Matching Instructional Strategies to Learning Goals
Editors note: This post provides a deeper look into the ideas of equity of opportunity, one of JumpRope’s Core Values.
As teachers, we get excited about the things we learn, new ideas we’re exposed to, and often, activities we find through reading and talking with colleagues. It’s tempting to incorporate those new ideas and activities into our practice, and sometimes that’s exactly what we should do. But we need to do so mindfully and with purpose so we avoid the first of the “twin sins” Wiggins and McTighe speak of in Understanding by Design: activity-focused teaching and coverage-focused teaching. When the origin of our ideas is the cool new activity we’d like to try with our students, we risk presenting them with disjointed instruction that, in the end, might be engaging for the time it takes to complete the activity, but the learning likely won’t transfer to new contexts, it won’t “stick”. (For more on transfer see How People Learn and for more on “stick” see Made to Stick) So, as we plan our lessons, bring new material into our content, and seek to incorporate novel activities into our classroom, let’s keep in mind that knowing what our students should learn must guide the choices we make. We should choose our instructional strategies, and corresponding activities, based on our learning targets.
In previous posts, I’ve discussed various methods for deriving and categorizing learning targets. In my own planning process, as I think through which instructional strategies I’ll use to help my students engage with content so they can later invoke it, use it in new ways, build from it, I consider the type of thinking involved in the learning. Broadly defined, thinking can be factual, conceptual, or procedural. Careful consideration of a thinking taxonomy (Bloom, Webb, and Marzano are a few of my favorites) helps us see these three categories. Here are some examples:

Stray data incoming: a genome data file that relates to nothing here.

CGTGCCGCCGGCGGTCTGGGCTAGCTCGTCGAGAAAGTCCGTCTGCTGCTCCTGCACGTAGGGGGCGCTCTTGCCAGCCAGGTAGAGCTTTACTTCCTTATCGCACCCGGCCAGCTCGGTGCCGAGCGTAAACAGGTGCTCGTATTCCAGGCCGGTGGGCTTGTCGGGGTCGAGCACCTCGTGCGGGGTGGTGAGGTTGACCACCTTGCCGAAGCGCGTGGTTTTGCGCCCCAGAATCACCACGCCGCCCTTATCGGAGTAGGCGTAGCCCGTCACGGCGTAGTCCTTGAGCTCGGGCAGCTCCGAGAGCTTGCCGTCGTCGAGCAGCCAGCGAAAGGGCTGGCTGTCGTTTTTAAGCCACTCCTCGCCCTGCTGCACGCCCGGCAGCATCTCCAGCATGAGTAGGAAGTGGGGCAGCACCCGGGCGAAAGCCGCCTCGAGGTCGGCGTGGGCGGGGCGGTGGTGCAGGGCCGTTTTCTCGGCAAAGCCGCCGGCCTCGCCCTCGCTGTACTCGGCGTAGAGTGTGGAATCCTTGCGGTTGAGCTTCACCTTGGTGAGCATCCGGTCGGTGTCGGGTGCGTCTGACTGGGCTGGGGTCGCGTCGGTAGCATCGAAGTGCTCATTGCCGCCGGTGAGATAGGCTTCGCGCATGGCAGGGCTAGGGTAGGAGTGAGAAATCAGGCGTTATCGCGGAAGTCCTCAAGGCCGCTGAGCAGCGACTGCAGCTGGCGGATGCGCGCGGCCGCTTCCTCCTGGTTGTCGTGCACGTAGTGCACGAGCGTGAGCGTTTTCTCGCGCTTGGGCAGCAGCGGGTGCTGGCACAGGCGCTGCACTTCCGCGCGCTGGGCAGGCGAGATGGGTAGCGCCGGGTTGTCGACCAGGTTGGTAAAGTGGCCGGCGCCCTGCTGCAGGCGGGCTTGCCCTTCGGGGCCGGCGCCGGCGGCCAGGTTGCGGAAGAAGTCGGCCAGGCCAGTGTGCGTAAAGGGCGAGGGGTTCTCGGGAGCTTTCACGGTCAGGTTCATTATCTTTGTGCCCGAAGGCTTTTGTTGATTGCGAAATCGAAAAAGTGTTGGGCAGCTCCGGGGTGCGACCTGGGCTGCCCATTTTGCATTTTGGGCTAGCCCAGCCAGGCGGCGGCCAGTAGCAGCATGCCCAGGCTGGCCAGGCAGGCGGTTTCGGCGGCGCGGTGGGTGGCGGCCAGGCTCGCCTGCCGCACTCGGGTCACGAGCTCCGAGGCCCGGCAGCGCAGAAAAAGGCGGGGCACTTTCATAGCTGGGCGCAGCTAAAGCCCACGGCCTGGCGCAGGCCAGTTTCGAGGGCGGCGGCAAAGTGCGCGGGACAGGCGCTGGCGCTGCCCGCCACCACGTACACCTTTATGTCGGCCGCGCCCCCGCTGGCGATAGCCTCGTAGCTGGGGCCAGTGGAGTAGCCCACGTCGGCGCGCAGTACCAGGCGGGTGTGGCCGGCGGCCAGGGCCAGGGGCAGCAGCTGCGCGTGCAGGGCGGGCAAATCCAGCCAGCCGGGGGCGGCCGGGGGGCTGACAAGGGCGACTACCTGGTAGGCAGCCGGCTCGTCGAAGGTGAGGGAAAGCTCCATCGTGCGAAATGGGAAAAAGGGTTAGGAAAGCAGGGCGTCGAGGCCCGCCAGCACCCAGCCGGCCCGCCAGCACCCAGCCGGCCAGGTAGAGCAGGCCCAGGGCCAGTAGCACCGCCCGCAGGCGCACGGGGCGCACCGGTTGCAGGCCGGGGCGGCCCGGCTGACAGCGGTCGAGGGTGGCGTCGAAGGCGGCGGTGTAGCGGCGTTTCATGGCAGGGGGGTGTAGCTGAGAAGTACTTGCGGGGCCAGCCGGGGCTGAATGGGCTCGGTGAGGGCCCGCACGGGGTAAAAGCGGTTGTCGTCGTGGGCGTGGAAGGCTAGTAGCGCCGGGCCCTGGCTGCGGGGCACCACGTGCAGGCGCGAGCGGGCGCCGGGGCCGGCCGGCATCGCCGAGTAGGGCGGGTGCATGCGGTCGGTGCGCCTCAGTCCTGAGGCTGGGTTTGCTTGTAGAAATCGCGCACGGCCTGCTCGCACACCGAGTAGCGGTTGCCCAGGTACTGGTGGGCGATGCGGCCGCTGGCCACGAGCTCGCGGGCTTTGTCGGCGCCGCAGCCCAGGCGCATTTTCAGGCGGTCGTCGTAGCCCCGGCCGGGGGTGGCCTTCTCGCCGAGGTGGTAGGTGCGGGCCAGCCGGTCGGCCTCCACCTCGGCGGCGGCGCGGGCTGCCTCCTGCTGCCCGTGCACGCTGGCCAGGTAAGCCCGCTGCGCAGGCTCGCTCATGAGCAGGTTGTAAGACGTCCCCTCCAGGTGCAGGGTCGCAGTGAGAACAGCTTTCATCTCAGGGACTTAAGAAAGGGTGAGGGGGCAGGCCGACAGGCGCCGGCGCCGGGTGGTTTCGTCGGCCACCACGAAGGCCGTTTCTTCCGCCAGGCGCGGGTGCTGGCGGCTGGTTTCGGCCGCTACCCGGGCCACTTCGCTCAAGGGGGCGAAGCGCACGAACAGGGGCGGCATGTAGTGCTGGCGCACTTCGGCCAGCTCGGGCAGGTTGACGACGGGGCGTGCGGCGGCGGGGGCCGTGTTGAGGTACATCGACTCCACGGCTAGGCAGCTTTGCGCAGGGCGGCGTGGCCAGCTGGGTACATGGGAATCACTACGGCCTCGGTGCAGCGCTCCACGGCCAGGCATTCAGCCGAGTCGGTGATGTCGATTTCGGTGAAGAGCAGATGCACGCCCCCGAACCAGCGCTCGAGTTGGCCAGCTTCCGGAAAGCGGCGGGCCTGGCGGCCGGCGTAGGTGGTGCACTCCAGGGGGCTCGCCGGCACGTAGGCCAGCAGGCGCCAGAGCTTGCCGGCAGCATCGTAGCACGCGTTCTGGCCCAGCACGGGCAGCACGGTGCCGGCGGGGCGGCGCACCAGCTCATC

Once I am clear on the intent of the learning target and the level of thinking required by it, I can more successfully choose an instructional strategy to support it. My chosen strategy or activity will actually support the thinking required by the target. JumpRope users who have access to Education Modified are able to consider specific, research-based strategies to support students with IEPs and 504 plans by accessing the integrated database. Form and function are aligned to improve the chances that the learning will transfer, that it will stick. Here are a few examples of learning targets intentionally paired with instructional strategies or activities:
One of the most energizing parts of teaching is the creative process. Thinking about how to teach well is just as important as thinking about the content we teach and the people who learn from us. When we choose the right instructional strategies and activities for our students, we leverage them to deepen learning. As we find new activities to add to our practice, we should pause to see how best to incorporate them, and sometimes we even need to choose to not incorporate them. The fulcrum for making the decision about which strategies, methods, and activities is the learning target. The “what” needs to be the driver for the “how”.